Study: Videogame Players More Likely to Vote Than Non-Gamers
Results of an Entertainment Software Association survey found a majority of videogame players are planning to vote in next year’s presidential election. They also indicated that gamers have strong opinions on a variety of political issues.
If you thought that videogame players were apathetic or disengaged when it comes to politics, you would be wrong.
A recently released survey commissioned by the Entertainment Software Association (ESA), which wanted to discern the political leanings and involvement of gamers, found that 100 million plan to vote in the 2016 election. It also found that a greater percentage of gamers, as opposed to the non-gaming population, plans to vote next year.
“[Gamers] have strong opinions on issues, ranging from terrorism to the economy to education, that show that they are passionate and land all over the political spectrum,” Richard Taylor, ESA senior vice president of communications, told Associations Now of the survey results. “It also shows that they’re informed enough to know what their positions are.”
Taylor added that the association had never polled its members on these issues before, yet he wasn’t surprised by the high levels of reported engagement.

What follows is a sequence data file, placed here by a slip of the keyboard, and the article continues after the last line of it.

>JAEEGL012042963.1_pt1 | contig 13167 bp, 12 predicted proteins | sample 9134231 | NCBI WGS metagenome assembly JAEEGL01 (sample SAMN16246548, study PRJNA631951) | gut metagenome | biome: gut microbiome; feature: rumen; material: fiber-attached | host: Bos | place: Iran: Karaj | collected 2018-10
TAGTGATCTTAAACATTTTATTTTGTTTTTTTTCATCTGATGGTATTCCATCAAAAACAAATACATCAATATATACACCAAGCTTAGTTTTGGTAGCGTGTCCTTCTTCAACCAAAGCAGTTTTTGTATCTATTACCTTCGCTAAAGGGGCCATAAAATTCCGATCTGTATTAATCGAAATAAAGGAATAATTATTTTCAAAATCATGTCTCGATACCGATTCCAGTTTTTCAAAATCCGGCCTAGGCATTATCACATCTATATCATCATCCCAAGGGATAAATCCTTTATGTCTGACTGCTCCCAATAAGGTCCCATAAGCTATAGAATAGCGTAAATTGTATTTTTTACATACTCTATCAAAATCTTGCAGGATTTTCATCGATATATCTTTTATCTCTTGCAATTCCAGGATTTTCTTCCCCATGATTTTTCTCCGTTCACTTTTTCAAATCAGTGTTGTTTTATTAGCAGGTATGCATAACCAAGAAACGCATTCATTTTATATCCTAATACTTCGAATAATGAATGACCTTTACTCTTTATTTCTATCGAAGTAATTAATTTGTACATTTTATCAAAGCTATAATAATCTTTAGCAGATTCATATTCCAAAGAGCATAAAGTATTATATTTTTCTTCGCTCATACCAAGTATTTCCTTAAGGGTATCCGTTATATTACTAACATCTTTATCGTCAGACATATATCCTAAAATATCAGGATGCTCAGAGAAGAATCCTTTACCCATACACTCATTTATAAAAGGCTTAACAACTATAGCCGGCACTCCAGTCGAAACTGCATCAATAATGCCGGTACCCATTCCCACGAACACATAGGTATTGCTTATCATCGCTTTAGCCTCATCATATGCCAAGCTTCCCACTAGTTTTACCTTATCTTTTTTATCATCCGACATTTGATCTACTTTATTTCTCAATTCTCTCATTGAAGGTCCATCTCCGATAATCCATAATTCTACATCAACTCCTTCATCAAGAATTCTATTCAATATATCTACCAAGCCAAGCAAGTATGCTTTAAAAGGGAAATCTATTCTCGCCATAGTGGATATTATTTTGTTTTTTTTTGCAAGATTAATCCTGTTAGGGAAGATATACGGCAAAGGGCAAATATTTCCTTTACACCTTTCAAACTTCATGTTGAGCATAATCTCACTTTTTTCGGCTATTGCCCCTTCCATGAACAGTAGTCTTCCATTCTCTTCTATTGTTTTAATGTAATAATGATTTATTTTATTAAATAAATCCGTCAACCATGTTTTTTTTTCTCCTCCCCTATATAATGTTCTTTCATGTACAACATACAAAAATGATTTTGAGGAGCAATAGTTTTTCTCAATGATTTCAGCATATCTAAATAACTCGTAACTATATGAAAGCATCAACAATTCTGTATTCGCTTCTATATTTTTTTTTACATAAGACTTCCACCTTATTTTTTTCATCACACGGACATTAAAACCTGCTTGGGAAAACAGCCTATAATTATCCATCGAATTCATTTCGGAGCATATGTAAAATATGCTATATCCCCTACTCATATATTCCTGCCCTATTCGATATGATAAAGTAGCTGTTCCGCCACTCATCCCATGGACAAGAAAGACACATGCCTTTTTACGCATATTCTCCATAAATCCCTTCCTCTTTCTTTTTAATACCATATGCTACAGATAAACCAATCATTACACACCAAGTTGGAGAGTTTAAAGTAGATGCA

The survey, conducted by Ipsos MediaCT, found, for example, that 80 percent of videogame players plan to vote in next year’s election, compared to 75 percent of non-gamers. The higher-than-average participation percentage is nothing new, either. In 2012, 79 percent of gamers voted, as opposed to 69 percent of the general public.
Gamers are also interested in a wide range of issues:
- Sixty-seven percent support greater investment in renewable energy.
- Sixty-one percent reported there should be a more equitable distribution of wealth.
- Nearly 50 percent believe the United States should engage with other countries.
When it comes to party affiliation, gamers are pretty evenly proportioned: 38 percent identified as Democrat, the same percentage identified as Republican, and 24 percent identified as Independent.
Taylor said the level of political engagement among gamers provides politicians an opportunity to expand their campaign outreach into online and videogames, which President Obama did during both of his campaigns and which Mitt Romney did in 2012.
“The fact that videogame players aren’t homogenous—they don’t lie on one end of the political spectrum—really shows that they are in many ways a key swing constituency out there,” Taylor said.